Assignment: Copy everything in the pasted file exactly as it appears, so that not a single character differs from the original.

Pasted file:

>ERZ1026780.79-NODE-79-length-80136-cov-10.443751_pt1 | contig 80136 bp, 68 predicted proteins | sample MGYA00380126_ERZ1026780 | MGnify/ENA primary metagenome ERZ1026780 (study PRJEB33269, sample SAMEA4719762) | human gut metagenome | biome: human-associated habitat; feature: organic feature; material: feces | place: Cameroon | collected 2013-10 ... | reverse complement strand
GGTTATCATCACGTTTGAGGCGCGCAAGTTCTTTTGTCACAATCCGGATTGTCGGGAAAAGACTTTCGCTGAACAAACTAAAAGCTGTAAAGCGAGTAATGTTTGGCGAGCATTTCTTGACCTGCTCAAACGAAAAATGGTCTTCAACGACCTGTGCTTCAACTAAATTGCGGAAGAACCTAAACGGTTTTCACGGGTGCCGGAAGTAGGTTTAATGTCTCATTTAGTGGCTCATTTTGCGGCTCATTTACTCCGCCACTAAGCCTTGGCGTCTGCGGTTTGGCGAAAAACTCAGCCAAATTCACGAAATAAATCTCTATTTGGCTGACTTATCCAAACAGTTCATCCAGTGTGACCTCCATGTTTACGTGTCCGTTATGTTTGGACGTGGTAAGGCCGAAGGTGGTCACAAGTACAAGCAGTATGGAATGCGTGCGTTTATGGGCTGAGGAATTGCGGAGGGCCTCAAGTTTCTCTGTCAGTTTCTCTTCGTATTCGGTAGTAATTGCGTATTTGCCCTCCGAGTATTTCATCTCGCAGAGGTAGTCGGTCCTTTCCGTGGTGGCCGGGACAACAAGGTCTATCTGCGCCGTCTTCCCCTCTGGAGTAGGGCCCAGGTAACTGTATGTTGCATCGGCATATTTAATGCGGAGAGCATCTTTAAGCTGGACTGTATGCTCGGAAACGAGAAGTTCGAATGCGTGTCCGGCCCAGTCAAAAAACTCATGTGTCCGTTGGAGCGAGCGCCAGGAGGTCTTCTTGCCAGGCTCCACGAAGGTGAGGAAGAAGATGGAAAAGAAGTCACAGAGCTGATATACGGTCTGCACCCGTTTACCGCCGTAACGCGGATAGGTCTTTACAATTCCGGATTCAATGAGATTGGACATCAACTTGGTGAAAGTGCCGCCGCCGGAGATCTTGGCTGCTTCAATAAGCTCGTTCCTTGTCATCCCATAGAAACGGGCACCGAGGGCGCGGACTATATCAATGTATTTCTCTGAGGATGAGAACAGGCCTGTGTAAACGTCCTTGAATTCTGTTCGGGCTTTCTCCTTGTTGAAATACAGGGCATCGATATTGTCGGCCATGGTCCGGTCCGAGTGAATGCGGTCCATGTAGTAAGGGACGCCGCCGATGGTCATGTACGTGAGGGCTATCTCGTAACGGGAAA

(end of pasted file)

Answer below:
>ERZ1026780.79-NODE-79-length-80136-cov-10.443751_pt1 | contig 80136 bp, 68 predicted proteins | sample MGYA00380126_ERZ1026780 | MGnify/ENA primary metagenome ERZ1026780 (study PRJEB33269, sample SAMEA4719762) | human gut metagenome | biome: human-associated habitat; feature: organic feature; material: feces | place: Cameroon | collected 2013-10 ... | reverse complement strand
GGTTATCATCACGTTTGAGGCGCGCAAGTTCTTTTGTCACAATCCGGATTGTCGGGAAAAGACTTTCGCTGAACAAACTAAAAGCTGTAAAGCGAGTAATGTTTGGCGAGCATTTCTTGACCTGCTCAAACGAAAAATGGTCTTCAACGACCTGTGCTTCAACTAAATTGCGGAAGAACCTAAACGGTTTTCACGGGTGCCGGAAGTAGGTTTAATGTCTCATTTAGTGGCTCATTTTGCGGCTCATTTACTCCGCCACTAAGCCTTGGCGTCTGCGGTTTGGCGAAAAACTCAGCCAAATTCACGAAATAAATCTCTATTTGGCTGACTTATCCAAACAGTTCATCCAGTGTGACCTCCATGTTTACGTGTCCGTTATGTTTGGACGTGGTAAGGCCGAAGGTGGTCACAAGTACAAGCAGTATGGAATGCGTGCGTTTATGGGCTGAGGAATTGCGGAGGGCCTCAAGTTTCTCTGTCAGTTTCTCTTCGTATTCGGTAGTAATTGCGTATTTGCCCTCCGAGTATTTCATCTCGCAGAGGTAGTCGGTCCTTTCCGTGGTGGCCGGGACAACAAGGTCTATCTGCGCCGTCTTCCCCTCTGGAGTAGGGCCCAGGTAACTGTATGTTGCATCGGCATATTTAATGCGGAGAGCATCTTTAAGCTGGACTGTATGCTCGGAAACGAGAAGTTCGAATGCGTGTCCGGCCCAGTCAAAAAACTCATGTGTCCGTTGGAGCGAGCGCCAGGAGGTCTTCTTGCCAGGCTCCACGAAGGTGAGGAAGAAGATGGAAAAGAAGTCACAGAGCTGATATACGGTCTGCACCCGTTTACCGCCGTAACGCGGATAGGTCTTTACAATTCCGGATTCAATGAGATTGGACATCAACTTGGTGAAAGTGCCGCCGCCGGAGATCTTGGCTGCTTCAATAAGCTCGTTCCTTGTCATCCCATAGAAACGGGCACCGAGGGCGCGGACTATATCAATGTATTTCTCTGAGGATGAGAACAGGCCTGTGTAAACGTCCTTGAATTCTGTTCGGGCTTTCTCCTTGTTGAAATACAGGGCATCGATATTGTCGGCCATGGTCCGGTCCGAGTGAATGCGGTCCATGTAGTAAGGGACGCCGCCGATGGTCATGTACGTGAGGGCTATCTCGTAACGGGAAA